15

Long ago I generated a key pair using ssh-keygen and I used ssh-copy-id to enable login onto many development VMs without manually having to enter a password. I've also uploaded my public key on GitHub, GitLab and similar to authenticate to git repositories using git@ instead of https://.

How can I reinstall my Linux desktop and keep all these logins working? Is backing up and restoring ~/.ssh/ enough?

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    That is one of many reasons why when you install a new Linux environment you should have a partition for / and another one for /home – olegario Jun 24 at 11:15
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    @olegario I disagree. I've used Linux for the better part of my life, and currently administrate >100 machines, but I've always found a separate /home partition both a hassle and of limited use. I understand some people find it useful, and that's fine, but I don't think it's adequate help for the OPs situation anyway. – marcelm Jun 24 at 16:25
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    There's really no advantage to a partition over just backing up and restoring /home via tar or any other means, unless you plan to reuse the existing partitions, which is risky anyway with most OS installers that will happily wipe them, unless it's on a separate physical disk you remove during install. – R.. Jun 24 at 17:16
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    Once you're done with the reinstall, no matter how exactly you do it, you might want to reconsider having just one key pair for everything. – a CVn Jun 24 at 21:32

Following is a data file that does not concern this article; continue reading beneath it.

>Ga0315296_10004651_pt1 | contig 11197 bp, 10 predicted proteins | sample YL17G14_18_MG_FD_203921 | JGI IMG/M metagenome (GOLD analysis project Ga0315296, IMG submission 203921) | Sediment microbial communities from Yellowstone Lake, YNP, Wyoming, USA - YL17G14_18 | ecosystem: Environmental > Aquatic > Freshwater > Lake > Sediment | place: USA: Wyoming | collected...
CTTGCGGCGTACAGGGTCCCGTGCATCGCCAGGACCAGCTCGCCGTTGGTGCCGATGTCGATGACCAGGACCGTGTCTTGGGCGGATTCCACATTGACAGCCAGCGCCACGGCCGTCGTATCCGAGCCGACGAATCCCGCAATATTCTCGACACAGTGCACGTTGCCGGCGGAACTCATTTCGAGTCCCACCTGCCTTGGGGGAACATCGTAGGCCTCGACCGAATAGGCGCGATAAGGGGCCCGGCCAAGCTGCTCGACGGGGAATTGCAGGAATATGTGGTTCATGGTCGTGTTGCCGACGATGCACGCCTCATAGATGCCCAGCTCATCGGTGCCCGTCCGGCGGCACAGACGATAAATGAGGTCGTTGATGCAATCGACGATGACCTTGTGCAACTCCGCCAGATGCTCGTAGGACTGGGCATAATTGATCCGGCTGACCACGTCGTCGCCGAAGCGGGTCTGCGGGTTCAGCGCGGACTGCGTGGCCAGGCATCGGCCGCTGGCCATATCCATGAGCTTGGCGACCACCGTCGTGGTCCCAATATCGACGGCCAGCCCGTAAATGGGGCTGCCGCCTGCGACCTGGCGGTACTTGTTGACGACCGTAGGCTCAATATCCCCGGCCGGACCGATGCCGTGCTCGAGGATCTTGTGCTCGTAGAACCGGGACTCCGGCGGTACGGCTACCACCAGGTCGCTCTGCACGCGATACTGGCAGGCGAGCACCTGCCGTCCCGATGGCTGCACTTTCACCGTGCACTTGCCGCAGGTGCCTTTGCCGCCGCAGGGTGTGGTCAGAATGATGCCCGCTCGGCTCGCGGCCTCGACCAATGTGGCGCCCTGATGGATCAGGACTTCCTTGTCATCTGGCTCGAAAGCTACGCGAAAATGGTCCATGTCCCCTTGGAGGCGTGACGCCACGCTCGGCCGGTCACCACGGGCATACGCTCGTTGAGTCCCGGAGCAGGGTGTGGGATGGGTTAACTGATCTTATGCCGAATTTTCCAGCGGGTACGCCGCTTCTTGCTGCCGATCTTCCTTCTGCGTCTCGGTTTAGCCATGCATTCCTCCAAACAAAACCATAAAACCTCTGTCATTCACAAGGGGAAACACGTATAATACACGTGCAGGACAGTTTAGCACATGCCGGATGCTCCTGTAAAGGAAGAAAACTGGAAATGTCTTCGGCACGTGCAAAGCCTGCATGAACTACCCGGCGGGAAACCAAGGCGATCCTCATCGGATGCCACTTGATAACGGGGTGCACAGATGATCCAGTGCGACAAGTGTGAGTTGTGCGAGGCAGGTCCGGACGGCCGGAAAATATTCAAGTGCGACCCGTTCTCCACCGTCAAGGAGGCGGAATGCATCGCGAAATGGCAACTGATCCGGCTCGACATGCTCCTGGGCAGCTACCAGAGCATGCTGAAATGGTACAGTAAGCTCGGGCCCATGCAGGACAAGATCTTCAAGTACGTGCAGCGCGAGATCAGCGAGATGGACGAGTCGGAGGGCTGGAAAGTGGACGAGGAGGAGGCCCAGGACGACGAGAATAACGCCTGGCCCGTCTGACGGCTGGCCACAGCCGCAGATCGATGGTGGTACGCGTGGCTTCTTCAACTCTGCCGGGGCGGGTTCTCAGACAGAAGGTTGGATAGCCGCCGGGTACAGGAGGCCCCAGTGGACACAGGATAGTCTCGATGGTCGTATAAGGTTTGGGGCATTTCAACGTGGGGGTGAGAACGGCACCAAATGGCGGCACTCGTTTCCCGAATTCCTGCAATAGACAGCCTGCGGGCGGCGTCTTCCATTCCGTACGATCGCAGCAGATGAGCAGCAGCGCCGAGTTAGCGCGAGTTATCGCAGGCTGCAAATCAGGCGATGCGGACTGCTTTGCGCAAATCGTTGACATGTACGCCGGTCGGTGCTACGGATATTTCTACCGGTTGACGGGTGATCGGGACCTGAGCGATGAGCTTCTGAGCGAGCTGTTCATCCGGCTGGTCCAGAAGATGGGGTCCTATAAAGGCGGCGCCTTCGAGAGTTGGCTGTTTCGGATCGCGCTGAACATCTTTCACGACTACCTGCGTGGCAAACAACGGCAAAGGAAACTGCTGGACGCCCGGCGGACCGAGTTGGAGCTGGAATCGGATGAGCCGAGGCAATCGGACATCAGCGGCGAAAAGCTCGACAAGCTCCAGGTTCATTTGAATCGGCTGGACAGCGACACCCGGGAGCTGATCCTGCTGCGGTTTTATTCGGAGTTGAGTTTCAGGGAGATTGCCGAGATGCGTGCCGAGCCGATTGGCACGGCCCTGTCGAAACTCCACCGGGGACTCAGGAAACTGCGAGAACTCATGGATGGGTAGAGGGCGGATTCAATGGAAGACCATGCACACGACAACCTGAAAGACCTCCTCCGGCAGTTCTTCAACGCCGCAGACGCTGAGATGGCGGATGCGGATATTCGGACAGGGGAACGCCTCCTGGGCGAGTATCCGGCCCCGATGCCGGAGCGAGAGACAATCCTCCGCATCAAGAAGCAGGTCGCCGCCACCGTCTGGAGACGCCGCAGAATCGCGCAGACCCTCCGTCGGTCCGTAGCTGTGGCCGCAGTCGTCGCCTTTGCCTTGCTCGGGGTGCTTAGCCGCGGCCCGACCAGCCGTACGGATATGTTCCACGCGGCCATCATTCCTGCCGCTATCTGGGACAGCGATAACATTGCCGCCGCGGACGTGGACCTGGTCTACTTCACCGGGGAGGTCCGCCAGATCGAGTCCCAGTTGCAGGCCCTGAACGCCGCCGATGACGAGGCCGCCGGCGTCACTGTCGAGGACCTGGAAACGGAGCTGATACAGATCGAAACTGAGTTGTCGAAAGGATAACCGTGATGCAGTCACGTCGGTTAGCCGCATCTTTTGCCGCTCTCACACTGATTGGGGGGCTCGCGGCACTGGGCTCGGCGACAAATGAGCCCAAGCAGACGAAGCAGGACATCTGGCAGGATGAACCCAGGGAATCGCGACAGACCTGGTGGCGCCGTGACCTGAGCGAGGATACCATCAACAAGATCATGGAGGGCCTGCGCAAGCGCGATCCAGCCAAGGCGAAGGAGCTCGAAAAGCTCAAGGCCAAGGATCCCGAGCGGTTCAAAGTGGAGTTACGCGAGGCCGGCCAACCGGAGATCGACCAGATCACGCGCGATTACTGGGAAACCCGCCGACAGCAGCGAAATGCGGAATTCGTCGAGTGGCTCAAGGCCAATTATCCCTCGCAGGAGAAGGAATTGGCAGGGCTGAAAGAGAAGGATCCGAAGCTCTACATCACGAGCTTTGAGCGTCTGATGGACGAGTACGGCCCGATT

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You need to back up your private keys, at the very least. They cannot be regenerated without having to replace your public key everywhere. These would normally have a name starting with id_ and no extension.

The public keys can be regenerated with this command: ssh-keygen -y -f path/to/private/key. Your user configuration (a file called "config") could also be useful if you have set any non-defaults.

All of these files would normally be in ~/.ssh, but check first!

28

For outgoing SSH connections, backing up your key pair is enough. For convenience, you might just backup your ~/.ssh directory and restore it onto the new installation.

Normally backing up and restoring that directory is enough, but it is possible to store the keys elsewhere by either using custom settings in ~/.ssh/config or /etc/ssh/ssh_config, or by using a SSH-agent and ssh-add to pick up the keys to be used on outgoing connections from an arbitrary location.

If you have incoming SSH connections, you might also consider backing up the SSH host keys at /etc/ssh/ssh_host_*. If you don't backup these, new host keys will be automatically generated by sshd as it starts for the first time on the new installation, and any incoming SSH connections will show the "SSH host key mismatch, someone may be doing something bad!" error message and usually reject the connection unless someone deletes the old host key on the SSH client and explicitly accepts the new one.

It sounds like you might not have incoming SSH connections on your Linux desktop system, so I'm mentioning this only for the sake of completeness. But on server systems, or if you have significant SSH-based automation set up, acknowledging a changed host key might be a major hassle.

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    +1 This should be the accepted answer. To login from other machines, you have to keep the host key, usually stored in /etc/ssh, file names are ssh_host_* (several files for different algorithms). – rexkogitans Jun 25 at 6:23
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    Note that if you're SSHing in, you might want to rotate the host keys anyway; but this depends on your key management situation (e.g. the keys were last generated years ago, and you don't have /etc/ssh/ssh_host_ed25519_key yet, or you have a RSA 1024 key, or even a DSS key). – Piskvor Jun 25 at 13:15

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